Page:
Just 37% of 35 major banks mentioned climate in the notes of their financial statements last year, according to new analysis by Big Four accountancy firm KPMG. The report also suggested that auditors are not yet focused on climate-related reporting by their banking clients, with just 26% of auditors’ reports on the financial statements of asses banks mentioning climate, within or outside key audit matters. This is the second year of annual benchmarking analysis undertaken by the firm, which is focused on the annual climate-related disclosures made by 35 major banks globally to offer insights to investors, regulators and other stakeholders. While all banks analysed provided some form of voluntary climate-related disclosure in their annual reports, the level of detail “varies significantly”, the report noted. “Banks continue to focus on climate-related matters in the front part of their annual reports while disclosures in the financial statements are less common,” said Silvie Koppes, Associate Partner at KPMG in the UK. She further noted that the nature and extent of climate-related information that was disclosed by the assessed banks was “minimal”. The expected finalisation of the general and climate reporting standards being developed by the International Sustainability Standards Board will inform banks’ future climate-related disclosures and ensure a higher level of detail, the report said.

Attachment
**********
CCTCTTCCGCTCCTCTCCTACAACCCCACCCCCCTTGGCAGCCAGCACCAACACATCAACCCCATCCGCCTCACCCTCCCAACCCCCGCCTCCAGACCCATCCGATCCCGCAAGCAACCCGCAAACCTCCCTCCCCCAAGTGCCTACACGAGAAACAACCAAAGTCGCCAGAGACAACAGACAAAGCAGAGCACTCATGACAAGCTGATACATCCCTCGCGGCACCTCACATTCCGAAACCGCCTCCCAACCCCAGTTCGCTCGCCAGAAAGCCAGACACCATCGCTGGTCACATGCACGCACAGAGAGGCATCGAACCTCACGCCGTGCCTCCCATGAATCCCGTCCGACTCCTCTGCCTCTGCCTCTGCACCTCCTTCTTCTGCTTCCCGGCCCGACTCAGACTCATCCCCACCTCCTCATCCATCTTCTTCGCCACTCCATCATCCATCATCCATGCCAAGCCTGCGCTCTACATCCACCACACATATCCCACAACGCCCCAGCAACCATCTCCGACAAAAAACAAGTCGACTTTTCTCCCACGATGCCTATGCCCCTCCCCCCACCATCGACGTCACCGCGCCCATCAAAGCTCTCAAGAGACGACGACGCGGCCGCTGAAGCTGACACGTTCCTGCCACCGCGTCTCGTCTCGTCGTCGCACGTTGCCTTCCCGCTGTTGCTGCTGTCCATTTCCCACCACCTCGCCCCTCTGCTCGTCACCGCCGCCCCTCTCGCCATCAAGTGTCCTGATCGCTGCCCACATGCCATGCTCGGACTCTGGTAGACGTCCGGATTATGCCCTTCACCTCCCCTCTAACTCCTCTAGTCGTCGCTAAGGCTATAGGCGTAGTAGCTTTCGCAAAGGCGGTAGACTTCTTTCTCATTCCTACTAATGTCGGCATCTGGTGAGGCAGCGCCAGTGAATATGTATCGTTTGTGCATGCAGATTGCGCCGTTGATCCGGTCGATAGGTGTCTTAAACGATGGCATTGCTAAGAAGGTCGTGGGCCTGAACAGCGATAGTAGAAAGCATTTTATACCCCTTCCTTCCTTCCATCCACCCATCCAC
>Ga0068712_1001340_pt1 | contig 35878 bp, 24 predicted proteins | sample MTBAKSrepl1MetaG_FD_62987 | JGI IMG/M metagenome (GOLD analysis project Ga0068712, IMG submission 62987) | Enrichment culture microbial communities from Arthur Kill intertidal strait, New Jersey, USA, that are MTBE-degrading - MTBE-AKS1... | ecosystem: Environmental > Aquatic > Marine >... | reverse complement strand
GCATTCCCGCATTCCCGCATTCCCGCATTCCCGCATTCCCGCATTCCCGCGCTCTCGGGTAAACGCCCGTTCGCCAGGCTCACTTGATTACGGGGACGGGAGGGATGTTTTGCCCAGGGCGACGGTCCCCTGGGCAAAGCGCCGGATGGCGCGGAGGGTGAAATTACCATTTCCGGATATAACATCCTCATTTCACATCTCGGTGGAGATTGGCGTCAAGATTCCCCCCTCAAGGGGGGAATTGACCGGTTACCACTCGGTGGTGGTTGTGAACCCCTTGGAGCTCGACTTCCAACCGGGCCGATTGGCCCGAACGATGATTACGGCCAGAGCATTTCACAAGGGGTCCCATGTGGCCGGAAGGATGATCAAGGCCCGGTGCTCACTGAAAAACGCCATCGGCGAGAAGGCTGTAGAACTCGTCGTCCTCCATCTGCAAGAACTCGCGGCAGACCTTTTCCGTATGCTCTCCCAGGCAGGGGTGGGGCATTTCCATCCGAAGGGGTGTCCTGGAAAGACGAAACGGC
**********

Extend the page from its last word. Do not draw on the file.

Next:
Leading Banks Fail to Account for Climate in Financial Statements
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